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Lecture 9

lecture 9 of psych 2035

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Western University
Psychology 2035A/B
Doug Hazlewood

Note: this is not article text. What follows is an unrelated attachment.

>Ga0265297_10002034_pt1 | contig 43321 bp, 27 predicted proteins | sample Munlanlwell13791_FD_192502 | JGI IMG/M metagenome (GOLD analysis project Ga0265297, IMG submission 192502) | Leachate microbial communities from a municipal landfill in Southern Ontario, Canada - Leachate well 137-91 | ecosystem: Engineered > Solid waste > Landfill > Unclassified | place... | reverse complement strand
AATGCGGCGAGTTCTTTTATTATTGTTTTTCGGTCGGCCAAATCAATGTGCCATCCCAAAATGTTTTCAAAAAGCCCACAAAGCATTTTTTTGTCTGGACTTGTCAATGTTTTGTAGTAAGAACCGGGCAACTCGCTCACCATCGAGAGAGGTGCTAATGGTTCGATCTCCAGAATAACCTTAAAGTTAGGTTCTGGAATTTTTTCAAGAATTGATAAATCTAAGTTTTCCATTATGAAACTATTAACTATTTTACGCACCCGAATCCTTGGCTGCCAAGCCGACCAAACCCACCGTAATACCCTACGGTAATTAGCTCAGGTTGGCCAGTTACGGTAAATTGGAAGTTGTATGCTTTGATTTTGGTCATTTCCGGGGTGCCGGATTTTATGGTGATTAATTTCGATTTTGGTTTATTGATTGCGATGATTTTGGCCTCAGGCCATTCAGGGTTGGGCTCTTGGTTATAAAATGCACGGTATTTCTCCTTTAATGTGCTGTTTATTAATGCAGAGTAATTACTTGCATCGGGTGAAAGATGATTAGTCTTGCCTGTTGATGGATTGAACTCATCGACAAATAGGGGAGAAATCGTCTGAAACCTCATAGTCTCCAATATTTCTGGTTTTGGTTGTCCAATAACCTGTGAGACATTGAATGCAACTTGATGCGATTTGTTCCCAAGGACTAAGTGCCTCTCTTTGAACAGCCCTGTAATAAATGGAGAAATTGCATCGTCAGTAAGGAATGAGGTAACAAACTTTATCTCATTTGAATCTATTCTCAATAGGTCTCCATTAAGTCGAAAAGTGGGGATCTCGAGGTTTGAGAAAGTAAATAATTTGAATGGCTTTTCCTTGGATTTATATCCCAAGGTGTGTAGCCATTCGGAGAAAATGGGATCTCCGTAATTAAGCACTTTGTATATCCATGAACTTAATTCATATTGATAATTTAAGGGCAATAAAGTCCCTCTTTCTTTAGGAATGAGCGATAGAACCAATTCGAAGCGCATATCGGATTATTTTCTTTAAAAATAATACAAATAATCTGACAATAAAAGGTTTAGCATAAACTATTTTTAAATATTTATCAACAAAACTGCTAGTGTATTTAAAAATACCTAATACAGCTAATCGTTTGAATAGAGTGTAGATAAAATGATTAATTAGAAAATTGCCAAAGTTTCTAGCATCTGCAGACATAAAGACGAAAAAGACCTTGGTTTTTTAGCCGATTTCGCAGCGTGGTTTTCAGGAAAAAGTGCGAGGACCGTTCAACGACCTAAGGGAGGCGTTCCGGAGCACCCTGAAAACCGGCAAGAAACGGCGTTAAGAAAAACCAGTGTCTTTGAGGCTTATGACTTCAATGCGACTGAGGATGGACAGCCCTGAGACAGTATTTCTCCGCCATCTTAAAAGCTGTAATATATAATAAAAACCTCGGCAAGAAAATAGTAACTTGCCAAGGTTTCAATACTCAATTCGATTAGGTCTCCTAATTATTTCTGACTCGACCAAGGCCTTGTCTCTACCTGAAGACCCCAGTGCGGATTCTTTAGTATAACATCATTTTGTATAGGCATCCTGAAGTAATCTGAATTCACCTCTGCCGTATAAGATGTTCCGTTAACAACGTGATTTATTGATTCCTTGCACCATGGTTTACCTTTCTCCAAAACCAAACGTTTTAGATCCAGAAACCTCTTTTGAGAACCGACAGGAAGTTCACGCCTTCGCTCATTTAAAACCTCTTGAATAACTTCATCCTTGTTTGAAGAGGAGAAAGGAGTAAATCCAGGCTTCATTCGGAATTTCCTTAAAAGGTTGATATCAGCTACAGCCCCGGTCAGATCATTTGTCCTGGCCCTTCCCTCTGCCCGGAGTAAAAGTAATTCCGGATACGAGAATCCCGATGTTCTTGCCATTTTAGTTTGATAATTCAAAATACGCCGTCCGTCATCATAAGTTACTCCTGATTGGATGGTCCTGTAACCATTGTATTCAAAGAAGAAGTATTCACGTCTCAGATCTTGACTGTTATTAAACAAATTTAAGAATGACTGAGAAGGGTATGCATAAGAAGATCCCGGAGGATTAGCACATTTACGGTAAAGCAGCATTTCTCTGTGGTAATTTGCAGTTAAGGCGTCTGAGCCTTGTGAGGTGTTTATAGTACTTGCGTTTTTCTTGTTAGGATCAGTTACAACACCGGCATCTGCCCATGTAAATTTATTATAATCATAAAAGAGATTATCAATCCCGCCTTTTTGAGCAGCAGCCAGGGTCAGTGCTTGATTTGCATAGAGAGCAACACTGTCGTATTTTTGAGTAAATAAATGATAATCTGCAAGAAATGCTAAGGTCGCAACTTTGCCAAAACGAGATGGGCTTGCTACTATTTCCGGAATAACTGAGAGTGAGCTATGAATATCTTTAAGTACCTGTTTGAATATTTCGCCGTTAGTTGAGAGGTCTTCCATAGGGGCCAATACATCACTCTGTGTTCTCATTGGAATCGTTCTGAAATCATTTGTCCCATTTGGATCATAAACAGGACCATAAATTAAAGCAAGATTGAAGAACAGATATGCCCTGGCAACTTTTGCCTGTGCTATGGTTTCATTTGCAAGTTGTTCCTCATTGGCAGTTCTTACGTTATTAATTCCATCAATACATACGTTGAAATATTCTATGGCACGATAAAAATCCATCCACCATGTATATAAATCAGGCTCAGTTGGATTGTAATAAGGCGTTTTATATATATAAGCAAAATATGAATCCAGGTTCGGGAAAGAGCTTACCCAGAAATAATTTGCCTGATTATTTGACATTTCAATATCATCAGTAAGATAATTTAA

Stress and Coping November 26, 2012 The Role of Perceived Control What is perceived control? 1. Control deprivation on animals 2. Learned helplessness in people 3. Reactions to physical illness 4. Controlling our thoughts -an expected responses-outcome contingency: (if you do „x‟, you will achieve outcome „y‟) Q: is perceived control important in our everyday lives? PART ONE: Control Deprivation of Non-Human Animals -Dogs in shuttle box (box divided with small barrier) dog is in one section of box, light comes on, 10 seconds later a shock is applied to floor of box, dog can escape by jumping over barrier. Repeated. Doesn‟t take them very long to learn their response-outcome contingency = will just jump over barrier without shock. One dog quickly learns contingency = second dog just sits there and takes it. Why difference? Both dogs had previously been placed in a harness, while strapped light would come on, light then 10 seconds later shock > both received st same amount of shocks in harness > 1 dog learned it could control shocks by moving head to right or left in harness (learning relationshindbetween response- outcome) and had no problem avoiding shock in the box >2 dog had no control over the shock, no contingency, got shocked regardless of how it moved and what it did therefore when in shuttle box has difficulties learning this contingency therefore produced a dog that was “learned helpless” -Prior exposure to uncontrollable shocks in harness >> Learned Helplessness -Additional Findings: -LH occurs in a wide variety of animals (cats, dogs, rats, hamsters) -LH generalizes to new situations E.g. If dog learns it cant control shocks in harness, it later has difficulty leaning that it can control whether it gets foods -Animals can be „immunized‟ against LH by providing prior experiences with control (E.g. If control in harness, dog has difficulty learning it cant control shocks in shuttle box) -A helpless animal can be given therapy to show that it has control over outcomes which eliminates helplessness PART TWO: Learned Helplessness in People A. A Typical Study: -1 part: get prior experience with uncontrollable or controllable events -then observe their performance on new (controllable) task: Helplessness? B. Typical Results: weak and inconsistent -control deprivation sometimes inhibits subsequent performance (LH) >give up too soon, just assume they have no control -prior control deprivation sometimes facilitates performance (work extra hard) -LH does not generalize to new tasks C. A closer look at Learned Helplessness in Humans: -Uncontrollable event >>> Learned helplessness -might generate „attributions‟ (causal explanations) for the uncontrollable event D. “The Attritional Reformulation of Learned Helplessness”: -whether we experience LH after uncontrollable event depends on the types of attributions we make Example: 2 first year students, both tried hard to pass, no contingency (both failed) “I failed my first math exam” WHY? >Student 1: “I‟m stupid” Implies three dimensions: 1. Internal (reflects dispositions) 2. Stable (will persist over time) 3. Global (generalizes to other areas of persons life) -because cause is stable and global, therefore no expectation of future control (gives up) THEREFORE >> Learned Helplessness -since cause is internal, therefore low self-esteem ***Pessimistic/Depressive Attributional Style*** >Student 2: “The room was too hot” 1. Cause is external (stems from environment) 2. Unstable (wont persist over time) 3. Specific (wont generalize to other areas of life) -because unstable and specific, therefore no helplessness and person should expect future control over outcomes -external therefore no loss in self-esteem ***Optimistic Explanatory Style*** PART THREE: Percei
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